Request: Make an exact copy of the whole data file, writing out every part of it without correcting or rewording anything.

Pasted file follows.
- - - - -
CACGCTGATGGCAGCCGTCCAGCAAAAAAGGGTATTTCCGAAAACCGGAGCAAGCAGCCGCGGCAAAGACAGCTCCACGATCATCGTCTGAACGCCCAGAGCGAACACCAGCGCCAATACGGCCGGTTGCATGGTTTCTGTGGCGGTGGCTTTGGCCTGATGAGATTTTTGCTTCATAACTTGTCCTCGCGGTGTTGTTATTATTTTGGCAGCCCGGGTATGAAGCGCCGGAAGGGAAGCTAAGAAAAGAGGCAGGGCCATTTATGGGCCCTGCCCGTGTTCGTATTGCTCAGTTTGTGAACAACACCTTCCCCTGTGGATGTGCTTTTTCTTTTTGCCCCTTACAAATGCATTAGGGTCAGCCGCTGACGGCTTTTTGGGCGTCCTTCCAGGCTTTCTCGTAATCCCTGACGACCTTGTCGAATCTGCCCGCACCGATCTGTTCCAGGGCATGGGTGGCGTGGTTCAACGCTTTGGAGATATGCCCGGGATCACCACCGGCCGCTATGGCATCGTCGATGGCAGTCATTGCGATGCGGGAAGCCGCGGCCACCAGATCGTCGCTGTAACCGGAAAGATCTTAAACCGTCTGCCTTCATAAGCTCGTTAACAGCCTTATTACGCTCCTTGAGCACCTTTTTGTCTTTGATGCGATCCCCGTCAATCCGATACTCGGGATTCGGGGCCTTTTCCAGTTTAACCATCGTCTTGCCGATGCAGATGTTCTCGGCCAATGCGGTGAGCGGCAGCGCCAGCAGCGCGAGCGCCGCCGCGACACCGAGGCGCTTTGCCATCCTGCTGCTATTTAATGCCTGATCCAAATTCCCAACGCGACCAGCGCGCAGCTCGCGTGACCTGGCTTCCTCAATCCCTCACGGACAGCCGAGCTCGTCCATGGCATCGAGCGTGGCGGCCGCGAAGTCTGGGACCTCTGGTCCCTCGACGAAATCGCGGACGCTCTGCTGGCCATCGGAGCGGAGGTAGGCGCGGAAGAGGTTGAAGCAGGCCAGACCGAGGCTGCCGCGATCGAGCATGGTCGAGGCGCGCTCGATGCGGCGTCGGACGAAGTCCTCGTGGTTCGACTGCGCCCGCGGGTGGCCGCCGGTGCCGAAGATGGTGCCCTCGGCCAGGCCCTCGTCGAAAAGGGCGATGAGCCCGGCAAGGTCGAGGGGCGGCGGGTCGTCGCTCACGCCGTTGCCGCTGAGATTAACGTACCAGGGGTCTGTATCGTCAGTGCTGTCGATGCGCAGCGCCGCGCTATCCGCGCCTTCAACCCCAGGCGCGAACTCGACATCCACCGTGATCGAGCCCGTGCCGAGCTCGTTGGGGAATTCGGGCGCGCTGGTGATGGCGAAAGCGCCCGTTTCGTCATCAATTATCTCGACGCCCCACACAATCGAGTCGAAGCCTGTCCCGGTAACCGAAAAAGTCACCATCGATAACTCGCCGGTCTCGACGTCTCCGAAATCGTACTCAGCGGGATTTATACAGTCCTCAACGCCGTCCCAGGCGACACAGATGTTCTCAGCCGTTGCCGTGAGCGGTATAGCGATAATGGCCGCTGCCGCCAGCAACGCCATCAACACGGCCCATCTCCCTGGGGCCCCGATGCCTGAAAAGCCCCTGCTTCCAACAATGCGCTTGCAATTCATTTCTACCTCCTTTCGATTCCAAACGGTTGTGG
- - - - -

CACGCTGATGGCAGCCGTCCAGCAAAAAAGGGTATTTCCGAAAACCGGAGCAAGCAGCCGCGGCAAAGACAGCTCCACGATCATCGTCTGAACGCCCAGAGCGAACACCAGCGCCAATACGGCCGGTTGCATGGTTTCTGTGGCGGTGGCTTTGGCCTGATGAGATTTTTGCTTCATAACTTGTCCTCGCGGTGTTGTTATTATTTTGGCAGCCCGGGTATGAAGCGCCGGAAGGGAAGCTAAGAAAAGAGGCAGGGCCATTTATGGGCCCTGCCCGTGTTCGTATTGCTCAGTTTGTGAACAACACCTTCCCCTGTGGATGTGCTTTTTCTTTTTGCCCCTTACAAATGCATTAGGGTCAGCCGCTGACGGCTTTTTGGGCGTCCTTCCAGGCTTTCTCGTAATCCCTGACGACCTTGTCGAATCTGCCCGCACCGATCTGTTCCAGGGCATGGGTGGCGTGGTTCAACGCTTTGGAGATATGCCCGGGATCACCACCGGCCGCTATGGCATCGTCGATGGCAGTCATTGCGATGCGGGAAGCCGCGGCCACCAGATCGTCGCTGTAACCGGAAAGATCTTAAACCGTCTGCCTTCATAAGCTCGTTAACAGCCTTATTACGCTCCTTGAGCACCTTTTTGTCTTTGATGCGATCCCCGTCAATCCGATACTCGGGATTCGGGGCCTTTTCCAGTTTAACCATCGTCTTGCCGATGCAGATGTTCTCGGCCAATGCGGTGAGCGGCAGCGCCAGCAGCGCGAGCGCCGCCGCGACACCGAGGCGCTTTGCCATCCTGCTGCTATTTAATGCCTGATCCAAATTCCCAACGCGACCAGCGCGCAGCTCGCGTGACCTGGCTTCCTCAATCCCTCACGGACAGCCGAGCTCGTCCATGGCATCGAGCGTGGCGGCCGCGAAGTCTGGGACCTCTGGTCCCTCGACGAAATCGCGGACGCTCTGCTGGCCATCGGAGCGGAGGTAGGCGCGGAAGAGGTTGAAGCAGGCCAGACCGAGGCTGCCGCGATCGAGCATGGTCGAGGCGCGCTCGATGCGGCGTCGGACGAAGTCCTCGTGGTTCGACTGCGCCCGCGGGTGGCCGCCGGTGCCGAAGATGGTGCCCTCGGCCAGGCCCTCGTCGAAAAGGGCGATGAGCCCGGCAAGGTCGAGGGGCGGCGGGTCGTCGCTCACGCCGTTGCCGCTGAGATTAACGTACCAGGGGTCTGTATCGTCAGTGCTGTCGATGCGCAGCGCCGCGCTATCCGCGCCTTCAACCCCAGGCGCGAACTCGACATCCACCGTGATCGAGCCCGTGCCGAGCTCGTTGGGGAATTCGGGCGCGCTGGTGATGGCGAAAGCGCCCGTTTCGTCATCAATTATCTCGACGCCCCACACAATCGAGTCGAAGCCTGTCCCGGTAACCGAAAAAGTCACCATCGATAACTCGCCGGTCTCGACGTCTCCGAAATCGTACTCAGCGGGATTTATACAGTCCTCAACGCCGTCCCAGGCGACACAGATGTTCTCAGCCGTTGCCGTGAGCGGTATAGCGATAATGGCCGCTGCCGCCAGCAACGCCATCAACACGGCCCATCTCCCTGGGGCCCCGATGCCTGAAAAGCCCCTGCTTCCAACAATGCGCTTGCAATTCATTTCTACCTCCTTTCGATTCCAAACGGTTGTGG